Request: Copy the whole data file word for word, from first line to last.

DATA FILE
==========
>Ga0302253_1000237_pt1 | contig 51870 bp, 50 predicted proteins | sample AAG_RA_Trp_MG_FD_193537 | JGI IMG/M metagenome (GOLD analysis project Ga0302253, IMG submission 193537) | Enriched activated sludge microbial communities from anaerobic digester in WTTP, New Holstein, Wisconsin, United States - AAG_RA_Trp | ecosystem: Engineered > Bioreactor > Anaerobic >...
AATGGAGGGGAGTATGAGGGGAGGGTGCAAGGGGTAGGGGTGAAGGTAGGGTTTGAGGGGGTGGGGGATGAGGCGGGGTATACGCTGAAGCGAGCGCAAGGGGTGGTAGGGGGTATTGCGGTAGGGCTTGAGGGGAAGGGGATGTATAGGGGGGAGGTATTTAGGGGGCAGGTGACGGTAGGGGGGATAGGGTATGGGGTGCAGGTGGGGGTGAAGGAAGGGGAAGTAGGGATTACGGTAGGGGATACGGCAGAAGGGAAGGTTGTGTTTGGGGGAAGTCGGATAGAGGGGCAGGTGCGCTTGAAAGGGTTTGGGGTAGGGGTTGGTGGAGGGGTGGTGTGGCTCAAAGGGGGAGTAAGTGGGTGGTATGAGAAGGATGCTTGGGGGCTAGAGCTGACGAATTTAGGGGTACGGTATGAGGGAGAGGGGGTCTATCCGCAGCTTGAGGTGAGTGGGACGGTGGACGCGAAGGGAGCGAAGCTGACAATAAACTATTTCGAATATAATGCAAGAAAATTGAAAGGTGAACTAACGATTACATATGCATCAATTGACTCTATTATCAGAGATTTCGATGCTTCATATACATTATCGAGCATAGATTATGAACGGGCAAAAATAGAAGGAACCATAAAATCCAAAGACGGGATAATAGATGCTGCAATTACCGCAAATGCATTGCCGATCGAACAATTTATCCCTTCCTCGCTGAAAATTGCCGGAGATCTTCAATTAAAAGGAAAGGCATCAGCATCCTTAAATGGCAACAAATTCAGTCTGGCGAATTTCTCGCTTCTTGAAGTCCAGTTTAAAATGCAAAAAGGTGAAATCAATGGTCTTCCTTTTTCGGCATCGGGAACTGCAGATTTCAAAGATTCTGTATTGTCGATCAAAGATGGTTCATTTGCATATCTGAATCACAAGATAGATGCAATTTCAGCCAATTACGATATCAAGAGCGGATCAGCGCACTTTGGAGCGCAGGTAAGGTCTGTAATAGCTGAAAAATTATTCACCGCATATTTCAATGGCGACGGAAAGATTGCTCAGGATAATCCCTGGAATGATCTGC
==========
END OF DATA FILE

>Ga0302253_1000237_pt1 | contig 51870 bp, 50 predicted proteins | sample AAG_RA_Trp_MG_FD_193537 | JGI IMG/M metagenome (GOLD analysis project Ga0302253, IMG submission 193537) | Enriched activated sludge microbial communities from anaerobic digester in WTTP, New Holstein, Wisconsin, United States - AAG_RA_Trp | ecosystem: Engineered > Bioreactor > Anaerobic >...
AATGGAGGGGAGTATGAGGGGAGGGTGCAAGGGGTAGGGGTGAAGGTAGGGTTTGAGGGGGTGGGGGATGAGGCGGGGTATACGCTGAAGCGAGCGCAAGGGGTGGTAGGGGGTATTGCGGTAGGGCTTGAGGGGAAGGGGATGTATAGGGGGGAGGTATTTAGGGGGCAGGTGACGGTAGGGGGGATAGGGTATGGGGTGCAGGTGGGGGTGAAGGAAGGGGAAGTAGGGATTACGGTAGGGGATACGGCAGAAGGGAAGGTTGTGTTTGGGGGAAGTCGGATAGAGGGGCAGGTGCGCTTGAAAGGGTTTGGGGTAGGGGTTGGTGGAGGGGTGGTGTGGCTCAAAGGGGGAGTAAGTGGGTGGTATGAGAAGGATGCTTGGGGGCTAGAGCTGACGAATTTAGGGGTACGGTATGAGGGAGAGGGGGTCTATCCGCAGCTTGAGGTGAGTGGGACGGTGGACGCGAAGGGAGCGAAGCTGACAATAAACTATTTCGAATATAATGCAAGAAAATTGAAAGGTGAACTAACGATTACATATGCATCAATTGACTCTATTATCAGAGATTTCGATGCTTCATATACATTATCGAGCATAGATTATGAACGGGCAAAAATAGAAGGAACCATAAAATCCAAAGACGGGATAATAGATGCTGCAATTACCGCAAATGCATTGCCGATCGAACAATTTATCCCTTCCTCGCTGAAAATTGCCGGAGATCTTCAATTAAAAGGAAAGGCATCAGCATCCTTAAATGGCAACAAATTCAGTCTGGCGAATTTCTCGCTTCTTGAAGTCCAGTTTAAAATGCAAAAAGGTGAAATCAATGGTCTTCCTTTTTCGGCATCGGGAACTGCAGATTTCAAAGATTCTGTATTGTCGATCAAAGATGGTTCATTTGCATATCTGAATCACAAGATAGATGCAATTTCAGCCAATTACGATATCAAGAGCGGATCAGCGCACTTTGGAGCGCAGGTAAGGTCTGTAATAGCTGAAAAATTATTCACCGCATATTTCAATGGCGACGGAAAGATTGCTCAGGATAATCCCTGGAATGATCTGC